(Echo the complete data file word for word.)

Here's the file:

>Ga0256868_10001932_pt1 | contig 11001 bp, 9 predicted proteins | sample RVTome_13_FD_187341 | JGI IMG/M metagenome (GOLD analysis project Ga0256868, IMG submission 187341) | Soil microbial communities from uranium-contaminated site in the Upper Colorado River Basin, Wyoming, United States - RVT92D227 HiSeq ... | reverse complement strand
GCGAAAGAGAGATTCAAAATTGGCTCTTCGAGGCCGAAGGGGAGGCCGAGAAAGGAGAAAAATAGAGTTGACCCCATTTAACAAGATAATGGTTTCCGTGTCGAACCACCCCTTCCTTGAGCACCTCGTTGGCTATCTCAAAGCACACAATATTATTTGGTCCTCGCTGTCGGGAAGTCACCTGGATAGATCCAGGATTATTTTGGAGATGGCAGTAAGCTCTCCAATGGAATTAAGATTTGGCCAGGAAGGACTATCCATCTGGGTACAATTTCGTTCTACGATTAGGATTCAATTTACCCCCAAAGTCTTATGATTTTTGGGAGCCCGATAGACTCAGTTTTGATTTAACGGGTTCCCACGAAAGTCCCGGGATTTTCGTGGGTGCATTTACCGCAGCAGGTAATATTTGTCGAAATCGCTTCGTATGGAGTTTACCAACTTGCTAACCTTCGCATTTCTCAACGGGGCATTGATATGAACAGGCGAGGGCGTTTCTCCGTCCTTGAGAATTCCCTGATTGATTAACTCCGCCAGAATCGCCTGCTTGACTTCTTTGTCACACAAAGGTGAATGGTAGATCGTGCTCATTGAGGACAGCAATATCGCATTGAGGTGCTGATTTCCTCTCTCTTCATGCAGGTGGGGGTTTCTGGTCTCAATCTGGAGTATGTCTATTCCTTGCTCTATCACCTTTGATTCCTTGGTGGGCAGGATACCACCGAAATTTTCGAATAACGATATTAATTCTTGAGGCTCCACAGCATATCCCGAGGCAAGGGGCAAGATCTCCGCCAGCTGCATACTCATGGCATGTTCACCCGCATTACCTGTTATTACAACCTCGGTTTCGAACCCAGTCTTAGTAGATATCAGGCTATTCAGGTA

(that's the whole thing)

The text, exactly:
>Ga0256868_10001932_pt1 | contig 11001 bp, 9 predicted proteins | sample RVTome_13_FD_187341 | JGI IMG/M metagenome (GOLD analysis project Ga0256868, IMG submission 187341) | Soil microbial communities from uranium-contaminated site in the Upper Colorado River Basin, Wyoming, United States - RVT92D227 HiSeq ... | reverse complement strand
GCGAAAGAGAGATTCAAAATTGGCTCTTCGAGGCCGAAGGGGAGGCCGAGAAAGGAGAAAAATAGAGTTGACCCCATTTAACAAGATAATGGTTTCCGTGTCGAACCACCCCTTCCTTGAGCACCTCGTTGGCTATCTCAAAGCACACAATATTATTTGGTCCTCGCTGTCGGGAAGTCACCTGGATAGATCCAGGATTATTTTGGAGATGGCAGTAAGCTCTCCAATGGAATTAAGATTTGGCCAGGAAGGACTATCCATCTGGGTACAATTTCGTTCTACGATTAGGATTCAATTTACCCCCAAAGTCTTATGATTTTTGGGAGCCCGATAGACTCAGTTTTGATTTAACGGGTTCCCACGAAAGTCCCGGGATTTTCGTGGGTGCATTTACCGCAGCAGGTAATATTTGTCGAAATCGCTTCGTATGGAGTTTACCAACTTGCTAACCTTCGCATTTCTCAACGGGGCATTGATATGAACAGGCGAGGGCGTTTCTCCGTCCTTGAGAATTCCCTGATTGATTAACTCCGCCAGAATCGCCTGCTTGACTTCTTTGTCACACAAAGGTGAATGGTAGATCGTGCTCATTGAGGACAGCAATATCGCATTGAGGTGCTGATTTCCTCTCTCTTCATGCAGGTGGGGGTTTCTGGTCTCAATCTGGAGTATGTCTATTCCTTGCTCTATCACCTTTGATTCCTTGGTGGGCAGGATACCACCGAAATTTTCGAATAACGATATTAATTCTTGAGGCTCCACAGCATATCCCGAGGCAAGGGGCAAGATCTCCGCCAGCTGCATACTCATGGCATGTTCACCCGCATTACCTGTTATTACAACCTCGGTTTCGAACCCAGTCTTAGTAGATATCAGGCTATTCAGGTA